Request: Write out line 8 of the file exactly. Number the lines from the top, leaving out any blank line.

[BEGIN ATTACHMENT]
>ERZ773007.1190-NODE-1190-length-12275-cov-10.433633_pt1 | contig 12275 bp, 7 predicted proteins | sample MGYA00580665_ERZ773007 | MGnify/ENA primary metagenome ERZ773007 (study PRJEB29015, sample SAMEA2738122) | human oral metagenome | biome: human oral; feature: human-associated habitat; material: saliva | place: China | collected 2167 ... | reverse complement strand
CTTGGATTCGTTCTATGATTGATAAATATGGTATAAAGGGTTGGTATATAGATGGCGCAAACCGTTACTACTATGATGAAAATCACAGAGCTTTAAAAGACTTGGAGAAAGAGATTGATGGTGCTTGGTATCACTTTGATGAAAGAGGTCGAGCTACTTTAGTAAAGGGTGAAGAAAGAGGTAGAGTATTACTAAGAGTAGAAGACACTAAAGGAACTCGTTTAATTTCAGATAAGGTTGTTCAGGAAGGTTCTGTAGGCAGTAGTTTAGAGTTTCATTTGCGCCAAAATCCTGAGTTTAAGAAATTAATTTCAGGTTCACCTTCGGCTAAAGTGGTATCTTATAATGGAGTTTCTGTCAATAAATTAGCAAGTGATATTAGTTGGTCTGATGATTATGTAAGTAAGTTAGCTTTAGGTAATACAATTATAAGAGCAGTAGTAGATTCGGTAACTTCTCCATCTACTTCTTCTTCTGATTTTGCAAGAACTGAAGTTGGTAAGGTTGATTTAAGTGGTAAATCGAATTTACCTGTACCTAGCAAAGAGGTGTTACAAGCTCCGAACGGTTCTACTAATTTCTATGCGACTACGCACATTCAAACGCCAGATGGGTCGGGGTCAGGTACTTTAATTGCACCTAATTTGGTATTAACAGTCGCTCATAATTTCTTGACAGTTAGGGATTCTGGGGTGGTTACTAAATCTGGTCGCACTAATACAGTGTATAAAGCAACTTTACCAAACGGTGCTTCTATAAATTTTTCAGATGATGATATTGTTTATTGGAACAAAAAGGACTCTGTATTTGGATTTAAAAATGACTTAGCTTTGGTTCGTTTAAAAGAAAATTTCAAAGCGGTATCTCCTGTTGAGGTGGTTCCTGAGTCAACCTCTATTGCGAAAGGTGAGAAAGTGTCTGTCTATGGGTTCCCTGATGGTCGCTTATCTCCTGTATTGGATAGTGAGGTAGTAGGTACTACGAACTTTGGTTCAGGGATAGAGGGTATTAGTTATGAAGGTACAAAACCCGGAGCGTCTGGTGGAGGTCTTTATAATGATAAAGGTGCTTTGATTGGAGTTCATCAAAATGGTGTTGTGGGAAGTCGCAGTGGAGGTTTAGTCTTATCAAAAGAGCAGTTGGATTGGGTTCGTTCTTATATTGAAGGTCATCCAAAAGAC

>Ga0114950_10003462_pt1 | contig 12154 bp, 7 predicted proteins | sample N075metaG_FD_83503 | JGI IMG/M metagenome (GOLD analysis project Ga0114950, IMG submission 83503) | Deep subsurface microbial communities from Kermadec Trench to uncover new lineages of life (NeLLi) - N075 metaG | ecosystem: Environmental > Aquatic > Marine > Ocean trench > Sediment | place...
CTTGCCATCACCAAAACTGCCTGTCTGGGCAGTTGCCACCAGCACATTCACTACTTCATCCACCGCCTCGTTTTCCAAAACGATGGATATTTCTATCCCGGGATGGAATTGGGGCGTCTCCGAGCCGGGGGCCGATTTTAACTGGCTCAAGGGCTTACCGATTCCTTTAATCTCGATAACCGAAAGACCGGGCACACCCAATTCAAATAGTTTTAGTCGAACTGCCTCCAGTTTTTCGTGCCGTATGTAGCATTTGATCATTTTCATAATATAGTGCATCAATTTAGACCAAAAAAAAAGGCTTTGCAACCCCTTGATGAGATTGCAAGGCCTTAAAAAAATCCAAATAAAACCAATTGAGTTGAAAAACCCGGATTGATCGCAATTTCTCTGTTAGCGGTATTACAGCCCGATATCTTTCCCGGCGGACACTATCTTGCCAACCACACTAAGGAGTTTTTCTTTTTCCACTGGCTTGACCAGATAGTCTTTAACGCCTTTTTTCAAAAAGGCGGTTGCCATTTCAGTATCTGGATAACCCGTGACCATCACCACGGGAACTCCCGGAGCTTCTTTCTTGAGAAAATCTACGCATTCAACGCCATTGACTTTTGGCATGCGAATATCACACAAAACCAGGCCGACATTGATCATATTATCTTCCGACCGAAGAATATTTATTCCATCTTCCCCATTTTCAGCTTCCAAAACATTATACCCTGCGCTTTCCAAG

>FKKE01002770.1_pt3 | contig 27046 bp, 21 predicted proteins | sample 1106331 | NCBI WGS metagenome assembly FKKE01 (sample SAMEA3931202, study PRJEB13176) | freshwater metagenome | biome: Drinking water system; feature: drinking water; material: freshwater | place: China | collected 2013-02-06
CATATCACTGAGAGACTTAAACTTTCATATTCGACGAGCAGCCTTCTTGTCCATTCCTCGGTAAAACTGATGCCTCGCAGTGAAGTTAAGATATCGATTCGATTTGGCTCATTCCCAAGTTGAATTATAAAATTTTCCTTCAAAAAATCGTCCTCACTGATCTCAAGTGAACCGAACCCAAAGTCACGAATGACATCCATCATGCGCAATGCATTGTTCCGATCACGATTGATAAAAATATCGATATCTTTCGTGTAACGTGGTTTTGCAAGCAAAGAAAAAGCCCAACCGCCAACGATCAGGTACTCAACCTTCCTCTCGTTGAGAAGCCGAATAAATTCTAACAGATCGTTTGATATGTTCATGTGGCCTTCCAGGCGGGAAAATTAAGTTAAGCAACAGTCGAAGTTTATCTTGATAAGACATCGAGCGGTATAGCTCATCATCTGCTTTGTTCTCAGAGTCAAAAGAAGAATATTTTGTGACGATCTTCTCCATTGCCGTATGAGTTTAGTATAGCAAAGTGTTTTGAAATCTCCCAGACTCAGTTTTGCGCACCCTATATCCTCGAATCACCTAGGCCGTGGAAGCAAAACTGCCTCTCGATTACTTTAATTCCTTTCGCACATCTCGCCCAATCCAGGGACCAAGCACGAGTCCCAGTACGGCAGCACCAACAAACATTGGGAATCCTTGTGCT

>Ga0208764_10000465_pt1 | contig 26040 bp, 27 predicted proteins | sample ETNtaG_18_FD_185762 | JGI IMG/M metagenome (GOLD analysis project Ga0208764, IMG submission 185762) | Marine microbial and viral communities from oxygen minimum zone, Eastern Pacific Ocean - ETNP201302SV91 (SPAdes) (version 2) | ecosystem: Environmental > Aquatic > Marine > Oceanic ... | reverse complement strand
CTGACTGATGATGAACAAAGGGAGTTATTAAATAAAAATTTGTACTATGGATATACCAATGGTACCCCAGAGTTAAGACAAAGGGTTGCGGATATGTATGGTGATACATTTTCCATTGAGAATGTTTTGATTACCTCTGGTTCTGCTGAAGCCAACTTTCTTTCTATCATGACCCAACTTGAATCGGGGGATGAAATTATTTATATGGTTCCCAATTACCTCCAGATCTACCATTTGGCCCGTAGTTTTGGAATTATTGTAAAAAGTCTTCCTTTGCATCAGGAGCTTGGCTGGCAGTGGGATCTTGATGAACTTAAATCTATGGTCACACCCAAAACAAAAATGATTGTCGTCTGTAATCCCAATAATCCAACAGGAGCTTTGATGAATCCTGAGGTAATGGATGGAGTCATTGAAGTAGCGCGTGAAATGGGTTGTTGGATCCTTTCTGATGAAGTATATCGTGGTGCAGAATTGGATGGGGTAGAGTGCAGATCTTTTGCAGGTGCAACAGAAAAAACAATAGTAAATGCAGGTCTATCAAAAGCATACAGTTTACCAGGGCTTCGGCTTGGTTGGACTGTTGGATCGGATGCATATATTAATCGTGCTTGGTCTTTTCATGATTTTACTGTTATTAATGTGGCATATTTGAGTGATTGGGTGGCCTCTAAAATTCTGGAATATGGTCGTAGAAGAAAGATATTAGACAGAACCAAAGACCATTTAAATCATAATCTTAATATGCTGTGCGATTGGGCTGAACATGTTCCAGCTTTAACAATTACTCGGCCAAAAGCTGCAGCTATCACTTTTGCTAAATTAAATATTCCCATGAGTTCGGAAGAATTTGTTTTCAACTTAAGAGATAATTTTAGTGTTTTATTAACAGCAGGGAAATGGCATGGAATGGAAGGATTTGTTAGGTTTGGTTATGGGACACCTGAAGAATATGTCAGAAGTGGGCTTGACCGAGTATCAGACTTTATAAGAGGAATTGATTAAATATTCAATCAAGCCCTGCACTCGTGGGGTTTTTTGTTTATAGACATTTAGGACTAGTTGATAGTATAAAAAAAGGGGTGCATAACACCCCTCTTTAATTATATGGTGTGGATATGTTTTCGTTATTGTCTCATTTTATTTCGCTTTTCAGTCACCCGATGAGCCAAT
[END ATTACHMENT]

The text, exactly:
CTGACTGATGATGAACAAAGGGAGTTATTAAATAAAAATTTGTACTATGGATATACCAATGGTACCCCAGAGTTAAGACAAAGGGTTGCGGATATGTATGGTGATACATTTTCCATTGAGAATGTTTTGATTACCTCTGGTTCTGCTGAAGCCAACTTTCTTTCTATCATGACCCAACTTGAATCGGGGGATGAAATTATTTATATGGTTCCCAATTACCTCCAGATCTACCATTTGGCCCGTAGTTTTGGAATTATTGTAAAAAGTCTTCCTTTGCATCAGGAGCTTGGCTGGCAGTGGGATCTTGATGAACTTAAATCTATGGTCACACCCAAAACAAAAATGATTGTCGTCTGTAATCCCAATAATCCAACAGGAGCTTTGATGAATCCTGAGGTAATGGATGGAGTCATTGAAGTAGCGCGTGAAATGGGTTGTTGGATCCTTTCTGATGAAGTATATCGTGGTGCAGAATTGGATGGGGTAGAGTGCAGATCTTTTGCAGGTGCAACAGAAAAAACAATAGTAAATGCAGGTCTATCAAAAGCATACAGTTTACCAGGGCTTCGGCTTGGTTGGACTGTTGGATCGGATGCATATATTAATCGTGCTTGGTCTTTTCATGATTTTACTGTTATTAATGTGGCATATTTGAGTGATTGGGTGGCCTCTAAAATTCTGGAATATGGTCGTAGAAGAAAGATATTAGACAGAACCAAAGACCATTTAAATCATAATCTTAATATGCTGTGCGATTGGGCTGAACATGTTCCAGCTTTAACAATTACTCGGCCAAAAGCTGCAGCTATCACTTTTGCTAAATTAAATATTCCCATGAGTTCGGAAGAATTTGTTTTCAACTTAAGAGATAATTTTAGTGTTTTATTAACAGCAGGGAAATGGCATGGAATGGAAGGATTTGTTAGGTTTGGTTATGGGACACCTGAAGAATATGTCAGAAGTGGGCTTGACCGAGTATCAGACTTTATAAGAGGAATTGATTAAATATTCAATCAAGCCCTGCACTCGTGGGGTTTTTTGTTTATAGACATTTAGGACTAGTTGATAGTATAAAAAAAGGGGTGCATAACACCCCTCTTTAATTATATGGTGTGGATATGTTTTCGTTATTGTCTCATTTTATTTCGCTTTTCAGTCACCCGATGAGCCAAT